Of equal interest to me was the photograph used to illustrate this news item as it showed a cloth terrain map (including cardboard model ships) of part of the Joint Warrior exercise area. The photograph was also featured on the Ministry of Defence website as its IMAGE OF THE DAY.
When my wife and I woke up this morning we both felt somewhat under the weather. Overnight we had both begun develop heavy colds … and it was one of those colds that are sometimes referred to a ‘man ‘flu’. You know the sort of cold I am describing. Your body feels leaden, your nose (and sinuses) feel bunged up, your eyes feel full of grit and itchy, and your head feels as if it is full of cottonwood. Trying to read is difficult because you cannot focus, and anything that requires concentration is almost impossible.
When you feel like this the best course of action is to keep warm, take Paracetamol (or Aspirin), get lots of rest, and drink lots of fluids. Unfortunately we needed to do some essential shopping, so we girded our loins and went … and both of us feel exhausted as a result. We intend to send the rest of the day doing as little as possible in the hope that we will be feeling better tomorrow.
Perhaps I will see my plans come to fruition tomorrow … but if I don’t, there is always Sunday … or Monday … or Tuesday …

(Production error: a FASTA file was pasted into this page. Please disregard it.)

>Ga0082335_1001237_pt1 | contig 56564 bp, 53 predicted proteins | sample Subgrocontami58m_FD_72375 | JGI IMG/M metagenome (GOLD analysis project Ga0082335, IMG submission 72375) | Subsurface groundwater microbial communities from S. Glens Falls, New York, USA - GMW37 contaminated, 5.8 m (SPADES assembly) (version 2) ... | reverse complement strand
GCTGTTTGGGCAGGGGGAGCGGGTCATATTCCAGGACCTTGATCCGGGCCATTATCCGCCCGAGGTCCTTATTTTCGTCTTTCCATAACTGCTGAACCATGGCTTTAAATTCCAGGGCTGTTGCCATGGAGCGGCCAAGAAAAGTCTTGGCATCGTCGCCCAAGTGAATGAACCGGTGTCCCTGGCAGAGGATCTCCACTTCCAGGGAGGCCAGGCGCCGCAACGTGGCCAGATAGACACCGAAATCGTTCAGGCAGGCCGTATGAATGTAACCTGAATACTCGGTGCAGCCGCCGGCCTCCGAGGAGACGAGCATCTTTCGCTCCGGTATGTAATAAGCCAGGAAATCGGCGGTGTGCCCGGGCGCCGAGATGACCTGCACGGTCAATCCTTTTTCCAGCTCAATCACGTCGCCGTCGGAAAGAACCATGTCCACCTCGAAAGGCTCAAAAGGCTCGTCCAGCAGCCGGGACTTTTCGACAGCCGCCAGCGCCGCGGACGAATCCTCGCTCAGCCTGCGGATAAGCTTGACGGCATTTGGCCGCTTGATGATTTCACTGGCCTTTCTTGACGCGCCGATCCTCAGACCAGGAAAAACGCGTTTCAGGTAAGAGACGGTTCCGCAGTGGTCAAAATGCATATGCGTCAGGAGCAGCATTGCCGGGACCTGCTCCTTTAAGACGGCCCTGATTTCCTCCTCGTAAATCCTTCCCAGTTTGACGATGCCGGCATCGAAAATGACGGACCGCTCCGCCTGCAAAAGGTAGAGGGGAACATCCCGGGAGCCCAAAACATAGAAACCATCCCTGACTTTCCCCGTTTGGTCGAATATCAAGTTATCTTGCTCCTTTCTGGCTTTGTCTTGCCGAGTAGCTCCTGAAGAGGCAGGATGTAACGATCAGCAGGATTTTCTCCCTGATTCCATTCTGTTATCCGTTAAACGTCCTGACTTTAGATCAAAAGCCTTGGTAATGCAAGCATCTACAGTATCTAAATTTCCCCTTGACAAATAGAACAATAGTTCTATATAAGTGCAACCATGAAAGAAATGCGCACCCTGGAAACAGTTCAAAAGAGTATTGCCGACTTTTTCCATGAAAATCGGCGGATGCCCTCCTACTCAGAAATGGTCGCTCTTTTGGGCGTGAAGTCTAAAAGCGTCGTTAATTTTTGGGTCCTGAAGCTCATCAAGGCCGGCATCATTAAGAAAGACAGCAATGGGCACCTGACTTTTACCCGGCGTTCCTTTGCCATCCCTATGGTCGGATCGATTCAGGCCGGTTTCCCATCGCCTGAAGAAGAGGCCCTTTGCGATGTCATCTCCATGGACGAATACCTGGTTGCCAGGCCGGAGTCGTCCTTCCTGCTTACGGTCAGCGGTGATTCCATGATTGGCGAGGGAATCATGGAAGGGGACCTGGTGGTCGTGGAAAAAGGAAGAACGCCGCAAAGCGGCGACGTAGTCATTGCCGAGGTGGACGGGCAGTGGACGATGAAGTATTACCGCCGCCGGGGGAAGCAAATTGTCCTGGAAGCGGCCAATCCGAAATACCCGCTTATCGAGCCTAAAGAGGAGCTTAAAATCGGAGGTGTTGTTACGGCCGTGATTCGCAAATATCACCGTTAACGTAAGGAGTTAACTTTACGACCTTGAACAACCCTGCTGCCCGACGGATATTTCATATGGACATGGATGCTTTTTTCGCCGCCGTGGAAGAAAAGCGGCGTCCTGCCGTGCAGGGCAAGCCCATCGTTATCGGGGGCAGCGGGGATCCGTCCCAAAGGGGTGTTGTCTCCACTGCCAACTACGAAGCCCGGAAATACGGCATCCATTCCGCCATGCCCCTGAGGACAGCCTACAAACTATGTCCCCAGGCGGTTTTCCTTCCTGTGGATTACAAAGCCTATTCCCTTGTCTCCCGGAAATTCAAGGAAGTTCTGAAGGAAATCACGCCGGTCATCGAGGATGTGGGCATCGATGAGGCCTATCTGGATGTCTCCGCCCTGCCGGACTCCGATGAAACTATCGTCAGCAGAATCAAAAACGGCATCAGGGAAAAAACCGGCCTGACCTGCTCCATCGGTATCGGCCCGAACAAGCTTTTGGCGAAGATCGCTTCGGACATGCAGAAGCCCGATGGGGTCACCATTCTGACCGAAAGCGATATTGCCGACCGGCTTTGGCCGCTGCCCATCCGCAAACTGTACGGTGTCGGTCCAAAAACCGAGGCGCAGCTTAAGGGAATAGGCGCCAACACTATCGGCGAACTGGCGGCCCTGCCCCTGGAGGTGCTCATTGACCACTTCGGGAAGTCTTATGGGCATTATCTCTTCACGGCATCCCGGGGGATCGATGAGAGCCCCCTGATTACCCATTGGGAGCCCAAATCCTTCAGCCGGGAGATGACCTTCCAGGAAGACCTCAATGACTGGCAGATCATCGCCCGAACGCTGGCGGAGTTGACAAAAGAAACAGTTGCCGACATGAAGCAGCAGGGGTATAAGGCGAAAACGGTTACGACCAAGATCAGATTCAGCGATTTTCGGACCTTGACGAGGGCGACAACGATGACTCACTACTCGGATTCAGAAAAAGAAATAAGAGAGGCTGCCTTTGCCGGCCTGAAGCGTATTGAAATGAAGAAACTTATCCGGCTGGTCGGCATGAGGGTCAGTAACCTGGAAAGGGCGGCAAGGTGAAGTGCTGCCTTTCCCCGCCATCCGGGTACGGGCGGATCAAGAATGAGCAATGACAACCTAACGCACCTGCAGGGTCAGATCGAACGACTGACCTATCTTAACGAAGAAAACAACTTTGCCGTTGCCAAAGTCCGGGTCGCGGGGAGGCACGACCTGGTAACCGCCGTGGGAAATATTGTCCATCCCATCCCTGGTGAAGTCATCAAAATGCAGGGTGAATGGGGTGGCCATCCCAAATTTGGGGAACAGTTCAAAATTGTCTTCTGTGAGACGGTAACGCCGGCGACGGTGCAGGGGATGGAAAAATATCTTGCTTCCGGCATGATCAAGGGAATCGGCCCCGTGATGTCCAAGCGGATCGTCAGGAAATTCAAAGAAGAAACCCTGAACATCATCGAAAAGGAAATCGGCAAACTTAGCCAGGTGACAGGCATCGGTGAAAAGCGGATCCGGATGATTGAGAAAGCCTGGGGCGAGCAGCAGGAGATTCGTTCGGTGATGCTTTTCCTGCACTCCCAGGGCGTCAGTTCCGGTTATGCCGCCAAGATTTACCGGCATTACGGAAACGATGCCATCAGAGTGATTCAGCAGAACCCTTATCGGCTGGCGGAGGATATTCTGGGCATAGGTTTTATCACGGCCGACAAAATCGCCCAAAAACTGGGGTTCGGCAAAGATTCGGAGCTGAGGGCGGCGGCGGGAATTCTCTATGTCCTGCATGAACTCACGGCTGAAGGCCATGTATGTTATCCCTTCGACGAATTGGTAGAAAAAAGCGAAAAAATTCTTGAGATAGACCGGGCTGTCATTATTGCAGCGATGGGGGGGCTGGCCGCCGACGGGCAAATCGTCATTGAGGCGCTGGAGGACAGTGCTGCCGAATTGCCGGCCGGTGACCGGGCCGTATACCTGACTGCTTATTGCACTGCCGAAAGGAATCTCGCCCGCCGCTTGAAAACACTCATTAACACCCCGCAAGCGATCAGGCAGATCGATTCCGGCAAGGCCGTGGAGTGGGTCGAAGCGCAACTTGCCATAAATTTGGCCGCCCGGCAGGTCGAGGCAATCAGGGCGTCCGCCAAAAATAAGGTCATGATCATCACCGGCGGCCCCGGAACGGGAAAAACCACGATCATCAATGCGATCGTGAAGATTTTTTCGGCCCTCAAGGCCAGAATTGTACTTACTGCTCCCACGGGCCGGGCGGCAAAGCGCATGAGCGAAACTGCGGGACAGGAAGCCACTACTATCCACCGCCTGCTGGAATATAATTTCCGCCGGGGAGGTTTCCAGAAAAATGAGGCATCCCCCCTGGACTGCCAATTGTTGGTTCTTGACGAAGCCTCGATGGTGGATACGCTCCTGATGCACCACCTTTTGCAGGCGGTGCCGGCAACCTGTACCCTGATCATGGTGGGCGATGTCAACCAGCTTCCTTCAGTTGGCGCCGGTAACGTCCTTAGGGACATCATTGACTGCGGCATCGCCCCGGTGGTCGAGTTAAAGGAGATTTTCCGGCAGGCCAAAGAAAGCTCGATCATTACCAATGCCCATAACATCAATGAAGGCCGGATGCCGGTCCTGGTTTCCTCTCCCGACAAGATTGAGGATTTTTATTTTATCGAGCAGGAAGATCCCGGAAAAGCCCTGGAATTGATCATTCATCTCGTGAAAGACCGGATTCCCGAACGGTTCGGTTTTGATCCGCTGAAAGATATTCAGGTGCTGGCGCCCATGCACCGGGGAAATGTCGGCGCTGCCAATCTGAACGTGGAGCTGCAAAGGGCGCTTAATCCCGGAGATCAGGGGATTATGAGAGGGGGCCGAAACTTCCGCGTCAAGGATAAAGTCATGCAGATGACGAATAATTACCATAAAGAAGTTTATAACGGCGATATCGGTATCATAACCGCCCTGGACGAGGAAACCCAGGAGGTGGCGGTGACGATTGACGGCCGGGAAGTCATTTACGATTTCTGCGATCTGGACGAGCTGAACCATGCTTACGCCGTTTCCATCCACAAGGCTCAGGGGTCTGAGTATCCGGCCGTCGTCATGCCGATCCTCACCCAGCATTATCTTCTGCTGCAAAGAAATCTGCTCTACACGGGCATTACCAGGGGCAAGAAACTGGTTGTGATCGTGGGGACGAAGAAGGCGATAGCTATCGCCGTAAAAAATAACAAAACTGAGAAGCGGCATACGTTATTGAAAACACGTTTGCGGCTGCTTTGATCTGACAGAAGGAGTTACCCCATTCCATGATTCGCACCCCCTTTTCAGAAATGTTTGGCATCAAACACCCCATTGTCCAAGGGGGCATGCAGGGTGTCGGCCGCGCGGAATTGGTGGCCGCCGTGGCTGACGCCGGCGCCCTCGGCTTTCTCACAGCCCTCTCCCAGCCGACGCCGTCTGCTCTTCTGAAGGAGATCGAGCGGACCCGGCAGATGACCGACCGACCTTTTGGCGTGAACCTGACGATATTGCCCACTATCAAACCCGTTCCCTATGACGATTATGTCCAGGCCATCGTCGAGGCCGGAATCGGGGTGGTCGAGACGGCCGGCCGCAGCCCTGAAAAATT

I intend to use the first scenario in the ART OF TACTIC: OPERATION BARBAROSSA scenario book for my play-test. It may take me a day or so to build the various models I will need, but with luck I should be able to run the play-test sometime over the weekend or early next week.
I already have a large number of boxes of Hexon II hexed terrain, a huge amount of Heroscape™ hexed terrain, two 3′ x 2′ fully flocked and gridded terrain boards (the grid is made up of 2″ squares), several vinyl chessboards, a green felt cloth marked with a grid made up of 3″ squares, a folding wooden chessboard, a small wooded chessboard (the original board I used for my PORTABLE WARGAME), and all the hexed boards that come with MEMOIR ’44, BATTLE CRY!, and ART OF TACTIC: OPERATION BARBAROSSA.
I DO NOT NEED ANOTHER TERRAIN SYSTEM!
So why have I just had to stop myself cutting up some cardboard squares to see how many plain, wooded, road, river, and hill squares I might need if I am going to copy Ian Dury’s example?
‘I must not do it … I must not do it … I must not do it …‘
[Exit stage left, pursued by an attractive idea]